It is not the job of artists to give the audience what the audience want. If the audience knew what they needed, then they wouldn't be the audience, they would be the artist. It is the job of artists to give the audience what they need.
All said in that wonderful Moore drawl of course, giving it so much more impact.
Here's a fascinating article over at ScienceBlogs on "The Ethnobiology of Voodoo Zombification":
Haitian clergy attribute the creation of zombies to sorcery. The Vodun religion makes a distinction between the corps cadavre (the physical body), the gwo-bon anj (the animating principle) and the ti-bon anj (agency, awareness and memory). When zombifying someone, the Vodun sorcerer (or bokur) extracts the ti-bon anj of the victim, and retains it in an earthenware jar (where it is then referred to as zombie astral).
Haitian doctors, on the other hand, consider zombification to be a result of poisoning, and there are reports that sorcerers use a white powder called coupe poudre to zombify their victims. In the early 1980s, Wade Davis, an anthropologist and ethnobotanist who was then working at Harvard University, travelled to Haiti in order to determine the ingredients of the coupe poudre. He interviewed a number of sorcerers and collected 8 samples of the zombie powder from 4 different regions of the country.
Upon analysis of the powders, Davis found that 7 of them shared a number of ingredients, including toxins produced by cane toad (Bufo marinus, left) and an irritant produced by a hyla tree frog (Osteopilus dominicensis). One of the samples also contained trace amounts of tetrodotoxin, a potent neurotoxin produced by various marine organisms, most notably the pufferfish.
The article goes on to discuss possible flaws in Wade Davis's tetrodoxin theory and alternative hypotheses, though concludes that it's likely "there is no single explanation for zombification."
Previously on TDG:
A number of years ago, when I was visiting Los Angeles, I was lucky enough to be steered and beered around the town by my good friend Blair MacKenzie Blake (whose writing appears online at the website of prog-rock band Tool, and also in print via our own Darklore anthology). During that visit, I was given a glimpse of Blair's amazing esoteric book collection - a veritable treasure trove of first editions on various occult topics, from Crowleyana to pulp ufology, collected over many years by a man who knows the topics inside out. I certainly felt privileged to lay my hands - if for a short time - on such precious pieces of history. It's just a good thing that I didn't drool all over them, as any lover of books and/or esoterica might have done if put in my position (and I hope BMB has since taken on board my suggestion for a fireproof storage option!).
Now you too can get a taste of Blair's awesome collection, with the release of The Wickedest Books in the World: Confessions of an Aleister Crowley Bibliophile:
The Wickedest Books in the World is a large format (9 X 12) coffee table-style hardcover book containing over 50 glossy full color photographs of the rare, often magnificently produced, first edition books of the renowned British occultist, Aleister Crowley that are currently in the collections of both Blair and fellow bibliophile, Danny Carey (Tool's drumming genius).
Collectors please note! Printed and bound by one of the top printers in the world, this first hardcover edition...
...is strictly limited to 1000 copies, with the first 156 copies numbered by way of an anti-consecrated page carefully removed from the author’s personal copy of the 1922 British first impression of Crowley’s notorious The Diary of a Drug Fiend (placed inside a clear envelope). Additionally, the first 333 copies are individually numbered and SIGNED by both the author and the author of the book’s foreword, DANNY CAREY (who is featured throughout the book as avid collector of Crowleyana).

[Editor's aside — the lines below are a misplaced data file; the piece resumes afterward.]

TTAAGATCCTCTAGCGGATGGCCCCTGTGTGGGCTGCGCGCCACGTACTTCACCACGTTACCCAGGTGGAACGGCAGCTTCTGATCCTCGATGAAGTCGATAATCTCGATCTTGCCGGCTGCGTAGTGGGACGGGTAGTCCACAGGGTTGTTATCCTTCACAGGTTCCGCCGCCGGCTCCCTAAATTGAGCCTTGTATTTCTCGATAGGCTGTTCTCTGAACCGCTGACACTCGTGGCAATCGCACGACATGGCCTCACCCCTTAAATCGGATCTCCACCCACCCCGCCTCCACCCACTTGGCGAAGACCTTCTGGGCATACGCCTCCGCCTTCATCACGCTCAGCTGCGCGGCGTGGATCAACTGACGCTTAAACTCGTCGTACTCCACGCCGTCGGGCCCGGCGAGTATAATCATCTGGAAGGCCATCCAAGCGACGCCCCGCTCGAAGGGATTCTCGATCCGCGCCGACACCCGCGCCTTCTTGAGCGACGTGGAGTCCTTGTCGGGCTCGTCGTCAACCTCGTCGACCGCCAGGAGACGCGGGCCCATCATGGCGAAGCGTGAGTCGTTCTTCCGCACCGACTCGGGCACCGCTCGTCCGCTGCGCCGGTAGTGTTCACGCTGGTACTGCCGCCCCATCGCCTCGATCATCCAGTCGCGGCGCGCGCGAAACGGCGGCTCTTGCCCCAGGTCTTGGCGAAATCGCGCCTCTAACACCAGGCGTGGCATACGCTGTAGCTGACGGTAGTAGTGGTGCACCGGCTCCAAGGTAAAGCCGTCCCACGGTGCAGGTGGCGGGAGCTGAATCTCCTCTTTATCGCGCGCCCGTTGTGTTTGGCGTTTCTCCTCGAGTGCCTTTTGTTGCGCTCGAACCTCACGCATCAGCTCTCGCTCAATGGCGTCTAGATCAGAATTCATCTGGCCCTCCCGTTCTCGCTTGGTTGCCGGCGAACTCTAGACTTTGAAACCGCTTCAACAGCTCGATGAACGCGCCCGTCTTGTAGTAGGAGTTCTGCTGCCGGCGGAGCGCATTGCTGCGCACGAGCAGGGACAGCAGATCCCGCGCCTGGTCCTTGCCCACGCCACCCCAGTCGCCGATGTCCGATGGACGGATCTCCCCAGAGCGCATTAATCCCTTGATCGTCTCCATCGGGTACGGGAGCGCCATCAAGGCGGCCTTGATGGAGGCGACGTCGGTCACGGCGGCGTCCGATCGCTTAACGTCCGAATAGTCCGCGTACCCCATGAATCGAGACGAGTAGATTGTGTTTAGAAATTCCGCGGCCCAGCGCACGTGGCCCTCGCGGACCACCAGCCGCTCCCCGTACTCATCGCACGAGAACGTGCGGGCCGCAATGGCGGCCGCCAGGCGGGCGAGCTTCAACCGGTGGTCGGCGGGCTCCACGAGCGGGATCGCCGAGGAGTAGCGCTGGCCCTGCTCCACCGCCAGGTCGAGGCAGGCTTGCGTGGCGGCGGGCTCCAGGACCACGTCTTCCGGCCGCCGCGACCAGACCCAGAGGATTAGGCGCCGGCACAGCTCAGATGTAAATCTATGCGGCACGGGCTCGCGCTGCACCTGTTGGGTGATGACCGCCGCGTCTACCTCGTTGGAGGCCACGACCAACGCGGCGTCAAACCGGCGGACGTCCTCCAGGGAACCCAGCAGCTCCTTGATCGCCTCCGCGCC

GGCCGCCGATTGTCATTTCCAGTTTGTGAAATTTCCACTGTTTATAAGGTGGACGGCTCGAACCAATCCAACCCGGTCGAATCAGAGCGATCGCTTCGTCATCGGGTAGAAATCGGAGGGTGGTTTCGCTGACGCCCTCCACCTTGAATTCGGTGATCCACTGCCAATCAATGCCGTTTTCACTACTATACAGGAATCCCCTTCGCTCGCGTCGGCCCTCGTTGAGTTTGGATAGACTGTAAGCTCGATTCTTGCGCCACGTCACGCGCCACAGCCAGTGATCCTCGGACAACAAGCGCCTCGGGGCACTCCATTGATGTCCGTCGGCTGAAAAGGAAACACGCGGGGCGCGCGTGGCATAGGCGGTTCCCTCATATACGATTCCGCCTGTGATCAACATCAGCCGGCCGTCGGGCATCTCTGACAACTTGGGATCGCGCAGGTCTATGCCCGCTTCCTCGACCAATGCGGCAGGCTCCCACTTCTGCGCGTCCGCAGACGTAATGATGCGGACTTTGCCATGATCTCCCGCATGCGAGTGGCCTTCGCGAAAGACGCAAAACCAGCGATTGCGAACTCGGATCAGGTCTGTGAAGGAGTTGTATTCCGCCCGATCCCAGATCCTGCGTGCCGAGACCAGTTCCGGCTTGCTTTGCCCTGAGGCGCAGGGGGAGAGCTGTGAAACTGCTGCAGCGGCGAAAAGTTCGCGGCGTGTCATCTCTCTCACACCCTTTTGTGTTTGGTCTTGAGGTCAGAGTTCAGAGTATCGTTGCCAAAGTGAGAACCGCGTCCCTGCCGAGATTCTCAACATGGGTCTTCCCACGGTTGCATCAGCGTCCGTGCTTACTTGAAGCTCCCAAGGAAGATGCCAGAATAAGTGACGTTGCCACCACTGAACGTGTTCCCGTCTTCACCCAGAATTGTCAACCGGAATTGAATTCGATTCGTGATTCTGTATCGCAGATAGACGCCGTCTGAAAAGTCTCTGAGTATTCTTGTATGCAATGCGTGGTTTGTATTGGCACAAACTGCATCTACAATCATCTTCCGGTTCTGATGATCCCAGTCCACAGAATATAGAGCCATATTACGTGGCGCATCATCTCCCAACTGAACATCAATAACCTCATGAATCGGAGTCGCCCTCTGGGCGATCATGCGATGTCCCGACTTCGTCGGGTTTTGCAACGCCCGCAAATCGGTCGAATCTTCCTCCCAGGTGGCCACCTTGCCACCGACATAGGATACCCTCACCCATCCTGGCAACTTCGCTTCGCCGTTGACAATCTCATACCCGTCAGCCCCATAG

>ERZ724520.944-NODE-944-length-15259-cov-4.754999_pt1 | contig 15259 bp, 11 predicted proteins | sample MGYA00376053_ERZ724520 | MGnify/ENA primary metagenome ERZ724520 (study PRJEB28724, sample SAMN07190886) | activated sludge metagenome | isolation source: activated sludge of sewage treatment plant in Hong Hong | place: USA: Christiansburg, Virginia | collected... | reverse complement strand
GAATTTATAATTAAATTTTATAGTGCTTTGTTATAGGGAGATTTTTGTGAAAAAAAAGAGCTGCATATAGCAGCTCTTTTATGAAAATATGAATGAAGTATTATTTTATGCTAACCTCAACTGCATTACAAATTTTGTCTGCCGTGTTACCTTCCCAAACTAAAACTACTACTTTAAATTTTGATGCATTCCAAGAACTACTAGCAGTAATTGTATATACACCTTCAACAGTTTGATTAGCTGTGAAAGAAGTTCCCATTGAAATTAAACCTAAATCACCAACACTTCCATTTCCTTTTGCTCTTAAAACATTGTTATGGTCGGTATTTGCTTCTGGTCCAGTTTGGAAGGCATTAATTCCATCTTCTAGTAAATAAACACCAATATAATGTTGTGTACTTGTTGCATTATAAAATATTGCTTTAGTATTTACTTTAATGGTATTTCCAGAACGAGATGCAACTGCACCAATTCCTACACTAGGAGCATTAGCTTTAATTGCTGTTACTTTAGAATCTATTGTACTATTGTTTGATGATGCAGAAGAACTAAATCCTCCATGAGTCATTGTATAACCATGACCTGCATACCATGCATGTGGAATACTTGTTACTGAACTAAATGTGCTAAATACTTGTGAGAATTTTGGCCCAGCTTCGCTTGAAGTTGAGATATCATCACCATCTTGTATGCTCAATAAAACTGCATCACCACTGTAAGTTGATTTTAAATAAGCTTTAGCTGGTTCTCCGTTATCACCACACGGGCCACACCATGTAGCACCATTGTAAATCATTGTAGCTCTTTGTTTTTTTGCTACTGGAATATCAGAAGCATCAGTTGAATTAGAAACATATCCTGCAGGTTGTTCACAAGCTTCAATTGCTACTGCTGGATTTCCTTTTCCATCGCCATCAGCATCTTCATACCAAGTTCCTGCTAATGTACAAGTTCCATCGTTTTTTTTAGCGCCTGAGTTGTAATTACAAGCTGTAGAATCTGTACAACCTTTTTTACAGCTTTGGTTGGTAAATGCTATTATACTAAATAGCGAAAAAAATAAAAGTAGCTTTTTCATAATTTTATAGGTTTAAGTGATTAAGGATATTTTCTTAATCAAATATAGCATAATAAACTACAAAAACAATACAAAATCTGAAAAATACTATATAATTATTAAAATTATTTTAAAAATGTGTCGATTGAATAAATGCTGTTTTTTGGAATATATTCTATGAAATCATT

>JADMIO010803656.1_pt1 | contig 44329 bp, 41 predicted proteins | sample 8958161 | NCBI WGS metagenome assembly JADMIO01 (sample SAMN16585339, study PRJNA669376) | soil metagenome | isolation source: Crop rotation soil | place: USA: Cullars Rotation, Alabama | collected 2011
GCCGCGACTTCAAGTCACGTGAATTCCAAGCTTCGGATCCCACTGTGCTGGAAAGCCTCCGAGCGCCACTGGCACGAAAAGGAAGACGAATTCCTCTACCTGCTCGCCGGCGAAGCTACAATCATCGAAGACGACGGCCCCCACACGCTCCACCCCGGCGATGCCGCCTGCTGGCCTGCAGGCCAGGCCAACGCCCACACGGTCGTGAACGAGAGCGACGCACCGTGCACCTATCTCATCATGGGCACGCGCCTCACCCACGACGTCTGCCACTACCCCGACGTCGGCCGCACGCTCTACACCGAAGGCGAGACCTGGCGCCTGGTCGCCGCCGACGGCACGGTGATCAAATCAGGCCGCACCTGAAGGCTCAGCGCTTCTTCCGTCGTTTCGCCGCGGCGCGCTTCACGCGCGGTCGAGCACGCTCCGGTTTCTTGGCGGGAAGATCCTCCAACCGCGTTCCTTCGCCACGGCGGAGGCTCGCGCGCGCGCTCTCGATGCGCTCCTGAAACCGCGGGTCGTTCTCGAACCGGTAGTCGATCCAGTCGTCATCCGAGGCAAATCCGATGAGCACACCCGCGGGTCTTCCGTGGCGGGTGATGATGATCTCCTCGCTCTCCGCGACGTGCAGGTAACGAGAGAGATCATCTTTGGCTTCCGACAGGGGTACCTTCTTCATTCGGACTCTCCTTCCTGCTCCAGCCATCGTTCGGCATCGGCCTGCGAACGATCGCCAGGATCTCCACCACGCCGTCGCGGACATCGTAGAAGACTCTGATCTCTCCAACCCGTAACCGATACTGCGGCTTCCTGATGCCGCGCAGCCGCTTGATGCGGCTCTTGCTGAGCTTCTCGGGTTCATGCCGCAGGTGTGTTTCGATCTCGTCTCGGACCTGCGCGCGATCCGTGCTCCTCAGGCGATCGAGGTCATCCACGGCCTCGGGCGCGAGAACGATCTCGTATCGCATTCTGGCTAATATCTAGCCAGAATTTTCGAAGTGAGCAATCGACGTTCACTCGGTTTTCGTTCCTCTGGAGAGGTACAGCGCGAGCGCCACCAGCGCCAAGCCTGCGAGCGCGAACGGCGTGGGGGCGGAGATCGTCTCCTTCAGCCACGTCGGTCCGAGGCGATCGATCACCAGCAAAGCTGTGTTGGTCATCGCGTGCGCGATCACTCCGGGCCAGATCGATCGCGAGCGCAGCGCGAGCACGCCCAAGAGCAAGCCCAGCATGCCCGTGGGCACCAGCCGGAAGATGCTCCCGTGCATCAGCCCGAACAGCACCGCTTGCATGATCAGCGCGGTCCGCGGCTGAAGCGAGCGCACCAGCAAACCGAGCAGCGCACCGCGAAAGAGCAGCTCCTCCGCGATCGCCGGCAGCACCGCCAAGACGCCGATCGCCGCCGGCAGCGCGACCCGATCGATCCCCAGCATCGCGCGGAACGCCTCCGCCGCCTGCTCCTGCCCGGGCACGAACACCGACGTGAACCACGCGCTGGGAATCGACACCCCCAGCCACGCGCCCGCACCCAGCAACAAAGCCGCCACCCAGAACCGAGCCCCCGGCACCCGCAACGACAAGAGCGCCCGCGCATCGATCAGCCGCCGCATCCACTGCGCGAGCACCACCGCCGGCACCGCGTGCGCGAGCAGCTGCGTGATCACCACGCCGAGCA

Along with the wonderful images you'll find text touching on Crowley's history, the story of how many of his most coveted books have meandered their way through the decades and into Blair's collection, and also a foreword by Danny Carey. You can pick up your own copy of this wonderful book via Danny Carey's newly redesigned website (and I suggest you don't wait too long). Alternatively, go directly to the purchasing page.
(And don't forget to check out Blair's book of sumptuous occult-influenced prose-poems, Ijynx too!)
This article is excerpted from Darklore Volume 2, which is available for sale from Amazon US and Amazon UK. The Darklore anthology series features the best writing and research on paranormal, Fortean and hidden history topics, by the most respected names in the field: Robert Bauval, Nick Redfern, Loren Coleman, Jon Downes and Daniel Pinchbeck, to name just a few. Darklore's aim is to support quality researchers, so it makes sense to support Darklore.
by Greg Taylor
Few guitarists have been as influential as the legendary Delta Bluesman, Robert Johnson. His recordings have inspired fellow blues musicians such as Muddy Waters, song-writing genius Bob Dylan, formative rock gods The Rolling Stones and Led Zeppelin, guitarists Jeff Beck and Eric Clapton (who labelled Johnson “the most important Blues musician who ever lived”) - who in turn have influenced subsequent generations of musicians.
However, rumours swirled about Johnson’s involvement with the occult even before his premature death – aged just 27 – in 1938. His seemingly instantaneous mastery of the Blues gave rise to legends that he had made a deal with the Devil, who had given Johnson his skills in return for his everlasting soul. Tales circulated of the young black musician from Mississippi who had taken his guitar to a crossroad near Dockery’s plantation at midnight, and met there with a large man who took the guitar and tuned it, and gave Johnson mastery of the instrument in a Faustian bargain. Within a year of this fabled meeting, Johnson was recognised as one of the greatest Delta Blues musicians…but within two more years, he had met his end – and, we suppose, delivered on his side of the contract.
Johnson’s song titles provide a vivid reflection of his occult ties. “Hellhound on my Trail”, “Me and the Devil Blues”, and the narrative of “Crossroad Blues” (“Went down to the crossroads, bent down on my knees”) all add colour to the myths surrounding this seminal musician. But as Michael Baigent and Richard Leigh point out in their book The Elixir and the Stone, these allusions to the occult world are a fundamental part of the Blues, not least due to its origins in the music of Voodoo: